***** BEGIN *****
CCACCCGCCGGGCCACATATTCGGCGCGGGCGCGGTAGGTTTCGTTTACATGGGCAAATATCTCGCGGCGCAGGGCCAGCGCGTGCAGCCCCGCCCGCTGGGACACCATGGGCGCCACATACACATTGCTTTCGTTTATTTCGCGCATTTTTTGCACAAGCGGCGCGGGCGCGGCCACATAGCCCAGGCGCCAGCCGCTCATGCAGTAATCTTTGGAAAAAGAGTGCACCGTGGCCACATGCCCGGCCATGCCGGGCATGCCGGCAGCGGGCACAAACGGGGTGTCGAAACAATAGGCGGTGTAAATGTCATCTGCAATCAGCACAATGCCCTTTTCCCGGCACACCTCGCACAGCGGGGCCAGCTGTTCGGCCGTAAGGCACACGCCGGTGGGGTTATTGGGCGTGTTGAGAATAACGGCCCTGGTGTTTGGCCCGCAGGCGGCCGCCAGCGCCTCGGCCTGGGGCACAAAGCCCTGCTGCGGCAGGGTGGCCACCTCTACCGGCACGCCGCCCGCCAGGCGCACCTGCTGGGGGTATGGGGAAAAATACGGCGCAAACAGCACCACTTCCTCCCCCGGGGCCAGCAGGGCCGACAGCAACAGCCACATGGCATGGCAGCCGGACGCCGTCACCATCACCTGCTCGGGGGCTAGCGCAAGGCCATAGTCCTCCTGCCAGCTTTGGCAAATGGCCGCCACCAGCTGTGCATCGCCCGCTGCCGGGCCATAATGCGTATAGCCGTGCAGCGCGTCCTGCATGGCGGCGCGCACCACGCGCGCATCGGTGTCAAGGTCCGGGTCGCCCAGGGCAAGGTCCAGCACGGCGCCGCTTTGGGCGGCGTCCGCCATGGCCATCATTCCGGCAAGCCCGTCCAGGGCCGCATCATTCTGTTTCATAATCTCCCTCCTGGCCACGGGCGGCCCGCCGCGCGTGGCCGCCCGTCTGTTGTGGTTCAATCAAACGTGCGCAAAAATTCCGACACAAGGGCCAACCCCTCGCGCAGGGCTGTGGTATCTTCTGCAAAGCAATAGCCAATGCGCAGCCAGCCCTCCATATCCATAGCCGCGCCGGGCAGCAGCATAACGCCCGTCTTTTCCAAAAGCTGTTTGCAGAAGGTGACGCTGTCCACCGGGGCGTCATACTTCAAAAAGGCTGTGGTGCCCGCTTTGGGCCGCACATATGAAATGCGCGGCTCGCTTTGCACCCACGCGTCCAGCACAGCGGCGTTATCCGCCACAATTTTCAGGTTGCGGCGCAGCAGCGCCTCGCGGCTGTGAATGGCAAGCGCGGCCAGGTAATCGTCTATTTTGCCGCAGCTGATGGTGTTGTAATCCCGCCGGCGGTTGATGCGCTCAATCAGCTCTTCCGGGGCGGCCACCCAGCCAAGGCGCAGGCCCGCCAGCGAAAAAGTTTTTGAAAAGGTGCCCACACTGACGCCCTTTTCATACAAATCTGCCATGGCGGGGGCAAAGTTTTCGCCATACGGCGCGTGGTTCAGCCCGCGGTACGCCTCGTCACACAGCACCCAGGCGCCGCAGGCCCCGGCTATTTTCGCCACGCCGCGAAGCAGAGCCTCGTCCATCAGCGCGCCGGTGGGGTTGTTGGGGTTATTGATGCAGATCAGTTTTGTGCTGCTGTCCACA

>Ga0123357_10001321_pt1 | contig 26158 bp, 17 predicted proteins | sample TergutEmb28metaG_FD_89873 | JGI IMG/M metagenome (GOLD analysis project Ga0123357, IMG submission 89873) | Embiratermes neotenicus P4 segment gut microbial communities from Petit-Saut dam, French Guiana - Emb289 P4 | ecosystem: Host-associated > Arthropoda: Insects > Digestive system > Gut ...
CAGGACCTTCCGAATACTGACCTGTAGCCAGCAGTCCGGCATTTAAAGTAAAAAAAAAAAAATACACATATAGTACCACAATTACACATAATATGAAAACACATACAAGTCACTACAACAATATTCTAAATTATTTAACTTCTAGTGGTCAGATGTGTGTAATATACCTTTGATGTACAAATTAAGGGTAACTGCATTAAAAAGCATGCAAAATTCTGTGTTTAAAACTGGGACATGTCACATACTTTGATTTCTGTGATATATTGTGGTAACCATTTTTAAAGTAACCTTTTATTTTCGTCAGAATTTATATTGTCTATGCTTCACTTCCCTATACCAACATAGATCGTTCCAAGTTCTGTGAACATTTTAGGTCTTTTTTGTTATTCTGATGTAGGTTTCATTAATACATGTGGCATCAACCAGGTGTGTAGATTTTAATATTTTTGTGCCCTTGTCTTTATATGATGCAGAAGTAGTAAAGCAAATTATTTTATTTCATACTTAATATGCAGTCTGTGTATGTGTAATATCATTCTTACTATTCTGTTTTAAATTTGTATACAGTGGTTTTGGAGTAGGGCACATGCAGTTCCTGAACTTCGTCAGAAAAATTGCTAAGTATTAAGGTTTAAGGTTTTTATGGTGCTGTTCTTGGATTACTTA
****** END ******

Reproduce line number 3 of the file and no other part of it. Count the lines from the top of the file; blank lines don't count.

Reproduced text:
CAGGACCTTCCGAATACTGACCTGTAGCCAGCAGTCCGGCATTTAAAGTAAAAAAAAAAAAATACACATATAGTACCACAATTACACATAATATGAAAACACATACAAGTCACTACAACAATATTCTAAATTATTTAACTTCTAGTGGTCAGATGTGTGTAATATACCTTTGATGTACAAATTAAGGGTAACTGCATTAAAAAGCATGCAAAATTCTGTGTTTAAAACTGGGACATGTCACATACTTTGATTTCTGTGATATATTGTGGTAACCATTTTTAAAGTAACCTTTTATTTTCGTCAGAATTTATATTGTCTATGCTTCACTTCCCTATACCAACATAGATCGTTCCAAGTTCTGTGAACATTTTAGGTCTTTTTTGTTATTCTGATGTAGGTTTCATTAATACATGTGGCATCAACCAGGTGTGTAGATTTTAATATTTTTGTGCCCTTGTCTTTATATGATGCAGAAGTAGTAAAGCAAATTATTTTATTTCATACTTAATATGCAGTCTGTGTATGTGTAATATCATTCTTACTATTCTGTTTTAAATTTGTATACAGTGGTTTTGGAGTAGGGCACATGCAGTTCCTGAACTTCGTCAGAAAAATTGCTAAGTATTAAGGTTTAAGGTTTTTATGGTGCTGTTCTTGGATTACTTA